(Oh! Check out the cool roll of vintage pins I bought at a yard sale for $1 I think…)

Another option if you have straighter edges is to use blocking wires. These can be found online (just do a google search). Or you can go a cheaper route by going to your local hardware store and purchasing 15 gauge wire. You run these through the edge of your piece and then use the pins to hold the wire in place. This creates a great, super smooth edge.



Step 5:

You may at this point have enough pins placed and be done. However, if you’re like me on this particular shawl, you’ll want to keep pinning, placing a pin every 1/2″ or so to achieve a smooth, straight edge. Normally I don’t require so many pins, but the rounded nature of this shawl’s edge just insisted on them. You can just barely make out the little tiny vintage pins between the larger, new yellow pins.


Alright now you should have something that looks like this:


Step 6:

Allow it to dry! If you so happen to live in a warm, dry climate, then hurray!! Your knitted (0r crocheted) shawl will dry incredibly fast. Maybe in a few hours. If you live in a colder area like moi here in North Pole, you might be waiting a day or two for it to dry.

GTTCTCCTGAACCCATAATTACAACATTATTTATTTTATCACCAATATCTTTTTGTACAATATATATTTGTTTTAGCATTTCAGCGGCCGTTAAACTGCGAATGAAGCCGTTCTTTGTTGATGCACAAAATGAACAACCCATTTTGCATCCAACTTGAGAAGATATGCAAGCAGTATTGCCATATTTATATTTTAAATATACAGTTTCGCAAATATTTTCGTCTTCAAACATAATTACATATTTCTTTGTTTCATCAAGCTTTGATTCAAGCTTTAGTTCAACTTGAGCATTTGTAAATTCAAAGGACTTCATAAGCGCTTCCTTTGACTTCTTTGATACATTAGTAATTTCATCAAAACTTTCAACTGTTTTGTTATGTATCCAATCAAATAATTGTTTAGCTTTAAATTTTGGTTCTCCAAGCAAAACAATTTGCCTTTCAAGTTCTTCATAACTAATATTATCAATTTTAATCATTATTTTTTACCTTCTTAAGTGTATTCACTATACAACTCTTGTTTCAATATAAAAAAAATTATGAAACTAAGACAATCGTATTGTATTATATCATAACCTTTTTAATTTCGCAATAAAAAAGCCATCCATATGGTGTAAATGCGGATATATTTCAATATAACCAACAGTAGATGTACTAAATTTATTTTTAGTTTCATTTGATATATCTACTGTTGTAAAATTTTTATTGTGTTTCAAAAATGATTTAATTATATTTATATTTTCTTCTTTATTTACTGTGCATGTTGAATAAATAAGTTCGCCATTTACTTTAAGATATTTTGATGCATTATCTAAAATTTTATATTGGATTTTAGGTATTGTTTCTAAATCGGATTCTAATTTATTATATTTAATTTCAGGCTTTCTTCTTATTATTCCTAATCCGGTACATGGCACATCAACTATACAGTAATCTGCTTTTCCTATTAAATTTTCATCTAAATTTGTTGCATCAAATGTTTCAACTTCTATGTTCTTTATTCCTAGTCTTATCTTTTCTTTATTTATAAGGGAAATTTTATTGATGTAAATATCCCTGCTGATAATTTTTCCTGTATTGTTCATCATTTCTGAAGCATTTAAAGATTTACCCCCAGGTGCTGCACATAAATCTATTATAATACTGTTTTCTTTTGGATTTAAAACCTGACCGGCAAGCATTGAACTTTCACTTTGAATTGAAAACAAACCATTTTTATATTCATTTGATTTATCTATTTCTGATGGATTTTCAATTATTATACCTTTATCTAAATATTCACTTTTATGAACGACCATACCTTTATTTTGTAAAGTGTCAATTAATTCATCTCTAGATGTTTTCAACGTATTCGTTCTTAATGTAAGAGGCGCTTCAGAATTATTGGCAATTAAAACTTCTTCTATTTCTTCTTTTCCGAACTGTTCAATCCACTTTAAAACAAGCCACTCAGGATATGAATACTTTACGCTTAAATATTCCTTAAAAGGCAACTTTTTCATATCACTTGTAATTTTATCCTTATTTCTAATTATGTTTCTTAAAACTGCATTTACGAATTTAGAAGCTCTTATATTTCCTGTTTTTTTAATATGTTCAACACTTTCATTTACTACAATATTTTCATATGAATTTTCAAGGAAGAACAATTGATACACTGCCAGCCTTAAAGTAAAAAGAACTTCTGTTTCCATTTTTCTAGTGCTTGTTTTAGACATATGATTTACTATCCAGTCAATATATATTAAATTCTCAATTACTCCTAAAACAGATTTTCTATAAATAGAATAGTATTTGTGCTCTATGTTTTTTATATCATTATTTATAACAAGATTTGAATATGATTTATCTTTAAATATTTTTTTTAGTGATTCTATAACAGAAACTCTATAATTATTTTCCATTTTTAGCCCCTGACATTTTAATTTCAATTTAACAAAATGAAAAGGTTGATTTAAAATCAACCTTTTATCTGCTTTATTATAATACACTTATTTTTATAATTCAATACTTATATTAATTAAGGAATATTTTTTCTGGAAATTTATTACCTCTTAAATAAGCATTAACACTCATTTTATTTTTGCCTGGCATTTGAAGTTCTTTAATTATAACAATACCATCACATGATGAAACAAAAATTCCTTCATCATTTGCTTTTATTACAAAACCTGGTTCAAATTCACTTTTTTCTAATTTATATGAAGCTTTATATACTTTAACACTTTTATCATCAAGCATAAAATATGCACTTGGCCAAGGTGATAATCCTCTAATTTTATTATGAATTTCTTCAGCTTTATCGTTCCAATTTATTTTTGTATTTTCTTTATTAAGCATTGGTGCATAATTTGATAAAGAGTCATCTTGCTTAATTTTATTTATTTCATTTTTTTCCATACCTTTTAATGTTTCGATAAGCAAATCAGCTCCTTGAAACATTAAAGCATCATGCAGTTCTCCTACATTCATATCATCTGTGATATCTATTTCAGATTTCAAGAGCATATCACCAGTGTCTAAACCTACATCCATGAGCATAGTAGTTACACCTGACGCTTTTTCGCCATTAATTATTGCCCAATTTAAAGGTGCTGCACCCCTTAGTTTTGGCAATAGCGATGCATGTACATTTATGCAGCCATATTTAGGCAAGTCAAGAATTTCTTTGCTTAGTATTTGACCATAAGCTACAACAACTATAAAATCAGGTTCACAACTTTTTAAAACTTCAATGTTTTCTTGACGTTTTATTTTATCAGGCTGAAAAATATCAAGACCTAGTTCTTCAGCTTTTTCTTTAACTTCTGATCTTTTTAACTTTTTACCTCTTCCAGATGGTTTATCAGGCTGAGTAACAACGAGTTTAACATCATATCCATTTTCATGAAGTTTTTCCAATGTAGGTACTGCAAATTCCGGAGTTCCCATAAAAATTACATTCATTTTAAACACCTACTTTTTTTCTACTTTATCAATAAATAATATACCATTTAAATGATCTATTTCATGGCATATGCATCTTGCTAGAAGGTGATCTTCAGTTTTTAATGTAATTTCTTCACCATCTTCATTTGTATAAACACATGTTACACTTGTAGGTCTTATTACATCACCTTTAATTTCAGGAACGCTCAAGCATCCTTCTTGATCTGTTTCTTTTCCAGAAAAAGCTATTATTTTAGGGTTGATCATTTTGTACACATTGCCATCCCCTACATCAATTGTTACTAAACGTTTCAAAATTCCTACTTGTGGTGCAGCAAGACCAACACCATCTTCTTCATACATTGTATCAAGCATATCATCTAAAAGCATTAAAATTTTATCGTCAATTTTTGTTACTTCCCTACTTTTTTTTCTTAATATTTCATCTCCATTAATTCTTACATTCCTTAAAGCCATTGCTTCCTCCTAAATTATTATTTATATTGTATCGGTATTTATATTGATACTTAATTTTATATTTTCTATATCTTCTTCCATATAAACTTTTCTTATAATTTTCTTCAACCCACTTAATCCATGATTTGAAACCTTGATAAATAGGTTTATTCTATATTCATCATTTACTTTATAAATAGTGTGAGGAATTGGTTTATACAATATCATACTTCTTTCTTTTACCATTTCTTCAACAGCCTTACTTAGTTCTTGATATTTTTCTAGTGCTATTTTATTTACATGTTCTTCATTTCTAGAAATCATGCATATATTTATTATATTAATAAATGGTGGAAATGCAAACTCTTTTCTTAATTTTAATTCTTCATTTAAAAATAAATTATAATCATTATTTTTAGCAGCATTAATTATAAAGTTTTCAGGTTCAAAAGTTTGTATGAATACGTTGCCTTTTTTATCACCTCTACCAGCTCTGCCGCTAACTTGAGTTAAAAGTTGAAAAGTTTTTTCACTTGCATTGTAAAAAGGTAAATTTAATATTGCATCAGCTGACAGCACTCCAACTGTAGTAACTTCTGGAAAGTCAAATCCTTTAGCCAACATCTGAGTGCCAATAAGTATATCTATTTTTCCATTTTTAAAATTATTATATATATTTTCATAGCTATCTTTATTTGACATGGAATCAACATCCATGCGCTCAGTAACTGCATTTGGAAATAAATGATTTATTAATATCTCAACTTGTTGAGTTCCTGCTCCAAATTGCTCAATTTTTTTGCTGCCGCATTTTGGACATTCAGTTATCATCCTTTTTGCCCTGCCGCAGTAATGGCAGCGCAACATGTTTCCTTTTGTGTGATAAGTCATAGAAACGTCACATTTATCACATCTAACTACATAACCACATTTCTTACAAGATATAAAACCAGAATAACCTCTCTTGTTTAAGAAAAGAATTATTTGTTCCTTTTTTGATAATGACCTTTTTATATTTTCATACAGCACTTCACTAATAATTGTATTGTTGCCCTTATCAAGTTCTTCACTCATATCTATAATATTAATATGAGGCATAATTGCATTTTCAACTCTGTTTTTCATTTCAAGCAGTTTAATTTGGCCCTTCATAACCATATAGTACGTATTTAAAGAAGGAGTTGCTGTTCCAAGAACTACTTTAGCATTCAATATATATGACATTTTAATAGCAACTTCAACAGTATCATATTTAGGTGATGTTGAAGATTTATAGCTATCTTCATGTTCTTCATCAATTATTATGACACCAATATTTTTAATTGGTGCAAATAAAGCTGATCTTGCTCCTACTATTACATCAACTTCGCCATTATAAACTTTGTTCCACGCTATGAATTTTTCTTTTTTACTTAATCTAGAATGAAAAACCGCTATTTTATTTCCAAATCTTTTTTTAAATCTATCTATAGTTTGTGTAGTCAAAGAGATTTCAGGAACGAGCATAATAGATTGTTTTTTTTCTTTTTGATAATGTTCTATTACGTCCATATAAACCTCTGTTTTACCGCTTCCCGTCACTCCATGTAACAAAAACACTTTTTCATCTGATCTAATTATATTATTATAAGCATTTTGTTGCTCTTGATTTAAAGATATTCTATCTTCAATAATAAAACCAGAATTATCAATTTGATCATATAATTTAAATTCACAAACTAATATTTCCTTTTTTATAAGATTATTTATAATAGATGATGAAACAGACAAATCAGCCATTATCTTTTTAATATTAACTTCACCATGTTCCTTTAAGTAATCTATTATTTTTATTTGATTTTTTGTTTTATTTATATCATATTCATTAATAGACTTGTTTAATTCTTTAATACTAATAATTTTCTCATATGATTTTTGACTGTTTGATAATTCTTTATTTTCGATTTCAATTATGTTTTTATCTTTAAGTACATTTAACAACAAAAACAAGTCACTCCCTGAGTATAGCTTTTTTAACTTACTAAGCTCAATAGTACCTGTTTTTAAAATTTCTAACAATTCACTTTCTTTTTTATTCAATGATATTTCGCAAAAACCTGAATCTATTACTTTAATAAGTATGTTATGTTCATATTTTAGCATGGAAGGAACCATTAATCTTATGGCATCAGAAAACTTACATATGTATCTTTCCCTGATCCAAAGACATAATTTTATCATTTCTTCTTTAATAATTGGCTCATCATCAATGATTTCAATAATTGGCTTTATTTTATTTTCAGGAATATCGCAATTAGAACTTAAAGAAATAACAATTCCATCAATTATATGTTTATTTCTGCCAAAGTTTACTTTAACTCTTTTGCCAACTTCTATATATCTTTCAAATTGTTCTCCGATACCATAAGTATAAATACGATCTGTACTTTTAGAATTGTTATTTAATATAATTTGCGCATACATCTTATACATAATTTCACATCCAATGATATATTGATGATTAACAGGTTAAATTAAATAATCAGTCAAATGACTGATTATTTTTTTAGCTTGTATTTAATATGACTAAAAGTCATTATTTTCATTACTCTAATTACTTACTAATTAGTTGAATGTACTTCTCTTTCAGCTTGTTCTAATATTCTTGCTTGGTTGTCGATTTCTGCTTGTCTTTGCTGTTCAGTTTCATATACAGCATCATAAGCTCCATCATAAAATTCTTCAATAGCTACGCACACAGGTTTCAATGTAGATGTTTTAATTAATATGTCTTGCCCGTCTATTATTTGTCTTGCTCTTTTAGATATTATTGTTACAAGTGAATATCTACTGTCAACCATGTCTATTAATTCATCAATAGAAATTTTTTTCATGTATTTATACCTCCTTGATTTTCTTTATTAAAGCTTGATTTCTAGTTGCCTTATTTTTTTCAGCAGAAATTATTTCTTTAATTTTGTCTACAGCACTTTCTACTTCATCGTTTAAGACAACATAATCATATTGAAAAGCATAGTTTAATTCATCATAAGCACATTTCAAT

NOTES and TIDBITS to Keep in Mind:

•Other blocking methods include steam blocking (which I really love as well and use on scarves a lot) and spritzing. Steam blocking involves pinning your dry piece into place and blasting it with the steam from an iron (be careful not to touch the piece with the iron!). The other option is to pin out your shawl dry, spritz with water and allow to dry. This method works well on the more delicate fibers like silk and other luxury yarns.

•As I mentioned, you can take some liberty with the shape and edging; like the point of the triangle here. I gave it a soft “rounded point.” I could have given it a sharp point or rounded it more if I had prefered. AND! Guess what? If you decide you hate the shape even after it’s dry, just unpin it, resoak and repin. No harm done.

•If you are in a major rush, you can blow dry your shawl in about 15 minutes, after it’s pinned. It’s best to let it air-dry, though, to avoid damaging the fibers.

•THIS IS CRUCIAL.  You must have the proper yarn or it just won’t block out. So what types of yarn will block (and just as important, which ones won’t?)

Fibers That Block Well: